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Dear Abby: Schedules collide when mother, daughter share a car
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Dear Abby

Dear Abby: Schedules collide when mother, daughter share a car

DEAR ABBY: I am a 16-year-old girl, and I'm having a conflict with my mom over my car. Her car broke down and she needed to use mine, which is completely understandable, and I agreed. However, I have a work schedule I have to stick to, and I need my car to get to and from. I pay all the bills for it, and the title is in my grandfather's name.

I asked her to let me use my car to get to and from work and for Valentine's Day with my boyfriend. She seemed extremely upset by it, and now she and my stepdad continually tell me that should she EVER need the car, I have to give it to her.

While I understand she needs it to get to and from work, and I'm willing to be flexible so she can, her demand that I not use it the entire time hers is in the shop (majority of this time is on a weekend when she's not working) is completely unacceptable because I also have responsibilities.

How do I help her understand that while she can use it for work because that is important, when I need it after her work hours, I should be able to use it because I pay for it? Must I just suck it up and let her continue using it (putting my relationship with my boyfriend at risk and possibly having to walk five miles to work in bad weather) or tell her the days I need it are absolute, and since it is my car, I will be using it? -- CONFUSED IN MISSOURI

DEAR CONFUSED: While I agree with the concept of "yours" and "mine," there are times when family has to pull together.

On the grand scale of things at this point, your mom's responsibilities as an adult are more important than your love life. If your boyfriend thinks so little of you that your being carless on a special occasion will destroy your relationship, then that relationship isn't destined to last forever.

If lacking access to your car means you would have to trudge five miles in bad weather to and from work, ask your stepdad or your grandfather if -- in an emergency -- one of them can transport you. But do not attempt to lay down the law to your mother, or I guarantee you will not like the consequences.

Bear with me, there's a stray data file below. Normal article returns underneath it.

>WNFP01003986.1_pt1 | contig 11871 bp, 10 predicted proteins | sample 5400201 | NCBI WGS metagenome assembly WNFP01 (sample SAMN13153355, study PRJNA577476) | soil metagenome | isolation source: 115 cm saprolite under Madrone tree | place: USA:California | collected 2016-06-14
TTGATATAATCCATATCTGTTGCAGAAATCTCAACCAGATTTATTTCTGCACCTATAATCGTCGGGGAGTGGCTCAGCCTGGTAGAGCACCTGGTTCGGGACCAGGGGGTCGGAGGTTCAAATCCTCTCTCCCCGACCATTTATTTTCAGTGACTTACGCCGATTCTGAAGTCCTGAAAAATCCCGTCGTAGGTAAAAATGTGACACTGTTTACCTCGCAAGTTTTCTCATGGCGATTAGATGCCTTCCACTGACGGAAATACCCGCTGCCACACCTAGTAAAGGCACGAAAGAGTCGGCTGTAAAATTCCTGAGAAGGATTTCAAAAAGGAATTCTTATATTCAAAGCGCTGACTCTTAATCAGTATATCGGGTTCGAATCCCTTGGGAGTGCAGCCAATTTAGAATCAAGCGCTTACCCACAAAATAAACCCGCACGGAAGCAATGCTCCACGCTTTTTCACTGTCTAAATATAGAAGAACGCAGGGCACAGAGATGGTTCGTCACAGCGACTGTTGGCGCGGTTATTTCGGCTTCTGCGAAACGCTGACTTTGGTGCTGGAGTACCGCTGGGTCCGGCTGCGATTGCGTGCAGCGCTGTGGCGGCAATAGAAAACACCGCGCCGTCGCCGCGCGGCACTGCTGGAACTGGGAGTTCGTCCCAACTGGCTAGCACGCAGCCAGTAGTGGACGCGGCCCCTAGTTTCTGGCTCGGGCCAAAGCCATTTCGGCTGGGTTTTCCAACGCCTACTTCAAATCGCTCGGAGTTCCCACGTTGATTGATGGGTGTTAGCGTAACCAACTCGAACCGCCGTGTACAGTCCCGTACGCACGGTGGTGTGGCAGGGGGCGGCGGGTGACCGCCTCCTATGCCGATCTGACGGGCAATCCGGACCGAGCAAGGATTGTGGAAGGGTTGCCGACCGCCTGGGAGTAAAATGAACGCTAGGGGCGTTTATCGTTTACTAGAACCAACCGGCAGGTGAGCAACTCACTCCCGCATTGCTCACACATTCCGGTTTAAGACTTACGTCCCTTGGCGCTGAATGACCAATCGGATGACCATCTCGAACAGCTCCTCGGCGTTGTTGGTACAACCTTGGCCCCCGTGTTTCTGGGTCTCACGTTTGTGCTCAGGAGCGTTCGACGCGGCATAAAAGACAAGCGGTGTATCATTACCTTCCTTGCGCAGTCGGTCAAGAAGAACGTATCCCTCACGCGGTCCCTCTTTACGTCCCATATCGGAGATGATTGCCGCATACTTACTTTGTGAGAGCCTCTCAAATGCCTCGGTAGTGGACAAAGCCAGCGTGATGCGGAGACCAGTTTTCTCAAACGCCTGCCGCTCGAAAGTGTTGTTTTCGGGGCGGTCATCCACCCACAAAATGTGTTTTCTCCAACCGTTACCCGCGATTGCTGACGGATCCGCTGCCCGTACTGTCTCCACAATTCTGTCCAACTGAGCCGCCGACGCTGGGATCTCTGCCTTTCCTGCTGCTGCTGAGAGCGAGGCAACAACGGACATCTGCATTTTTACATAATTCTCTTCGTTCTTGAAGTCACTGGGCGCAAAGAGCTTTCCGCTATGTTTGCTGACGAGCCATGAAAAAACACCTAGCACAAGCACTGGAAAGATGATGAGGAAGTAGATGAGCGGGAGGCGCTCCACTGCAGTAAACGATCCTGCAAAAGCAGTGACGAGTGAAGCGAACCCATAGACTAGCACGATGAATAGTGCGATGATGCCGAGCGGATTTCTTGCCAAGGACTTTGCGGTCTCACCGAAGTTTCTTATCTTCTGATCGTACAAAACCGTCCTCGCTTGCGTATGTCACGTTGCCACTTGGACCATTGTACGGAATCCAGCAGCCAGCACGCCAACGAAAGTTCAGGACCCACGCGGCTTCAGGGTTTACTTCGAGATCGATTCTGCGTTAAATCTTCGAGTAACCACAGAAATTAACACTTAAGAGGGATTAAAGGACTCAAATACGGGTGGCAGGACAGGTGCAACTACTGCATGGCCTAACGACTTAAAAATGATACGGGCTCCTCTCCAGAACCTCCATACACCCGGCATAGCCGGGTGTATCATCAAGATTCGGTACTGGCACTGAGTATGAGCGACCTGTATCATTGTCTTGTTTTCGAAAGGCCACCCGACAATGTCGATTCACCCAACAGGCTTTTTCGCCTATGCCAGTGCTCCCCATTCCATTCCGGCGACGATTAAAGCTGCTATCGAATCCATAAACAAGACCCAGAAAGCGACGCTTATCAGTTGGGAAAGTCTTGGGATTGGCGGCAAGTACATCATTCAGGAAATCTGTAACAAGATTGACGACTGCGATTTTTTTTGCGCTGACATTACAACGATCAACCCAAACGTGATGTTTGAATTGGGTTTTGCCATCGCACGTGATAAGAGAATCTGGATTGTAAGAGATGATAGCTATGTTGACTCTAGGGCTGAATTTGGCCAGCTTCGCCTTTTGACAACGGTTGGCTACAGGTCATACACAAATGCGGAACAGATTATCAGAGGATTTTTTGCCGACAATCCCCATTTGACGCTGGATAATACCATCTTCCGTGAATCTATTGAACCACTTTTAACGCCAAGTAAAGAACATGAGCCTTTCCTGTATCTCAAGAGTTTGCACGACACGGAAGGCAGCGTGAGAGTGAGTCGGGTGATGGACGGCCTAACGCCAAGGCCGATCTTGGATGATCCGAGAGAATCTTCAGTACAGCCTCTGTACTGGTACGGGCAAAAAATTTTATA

DEAR ABBY: There is this guy that I like a lot. I want to ask him out, but it recently came to my attention that we have a mutual ex-boyfriend. Should I bring it up or let it go? He is friends with our shared ex on Facebook, and I don't know what to do. -- GUY WITH A CRUSH IN PENNSYLVANIA

DEAR GUY: Once the quarantine and social distancing are lifted, ask him out. When you do, I think it would be wise to disclose this information to your crush because it will become apparent soon enough. If things move forward, there will likely be pictures posted on Facebook. If you try to sweep it under the carpet, he will think you are doing it because you have something to hide. Introduce the subject this way: "Small world, isn't it?"



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DEAR ABBY: I am a 48-year-old woman, divorced for 10 years. During that time, I have been in two serious relationships. I'm no prude, but it seems like everyone I date, and who my friends and I talk to, and articles I see are all about sex, having sex, rushing to sex. It's like there's no emphasis on actually getting to know a person anymore.

DEAR ABBY: I just got engaged, and I couldn't be happier. But my fiance is referred to by the entire town as the "bad guy" because of his past. He's changed a lot, and I really want this to work out, but people come to me and say he's not marriage material, and they try to make us break up (one of his exes in particular).

DEAR ABBY: My wife and I have been married five years and are raising four children. One is from my previous relationship, one is from her previous relationship and two are ours. We both have joint custody. My son goes to school near his mom. My wife's son goes to school where we live. They are 9 and 8.

DEAR ABBY: My sister is a pathological liar who causes rifts between family members. She tries to turn us against each other. We must constantly check with each other to find out if what she has said about each of us is true. We can't understand why she's this way. None of the rest of us is. When I have asked her, "Why are you lying about me, us, etc.?" she tells me, "I did not lie." I think she believes her lies.

DEAR ABBY: I just found out my husband has been looking at escorts in the local area. I know he has watched porn, but that never bothered me. When I confronted him about seeing his search for escorts, he said he just clicked on a link that popped up on a porn site. (I have seen them, so I know it can happen.)

DEAR ABBY: I work as a receptionist in a small medical office. I love my job, but I cannot tolerate when my co-workers make fun of our patients. Sometimes it happens while the patients are still in the exam rooms, maybe within earshot. Even the doctor contributes to this crudeness.

DEAR ABBY: My daughter was accepted at a college of her choice in Pennsylvania that offered loads of grant money. Our out-of-pocket is about $6,000 if she gets a Stafford loan or works this summer to help with the $4,500 that would be the loan. My husband is insisting on a community college, which she doesn't want to attend. He constantly cites the fact that our house is in foreclosure and that he owes money to the IRS for his business, which is why things can't be.

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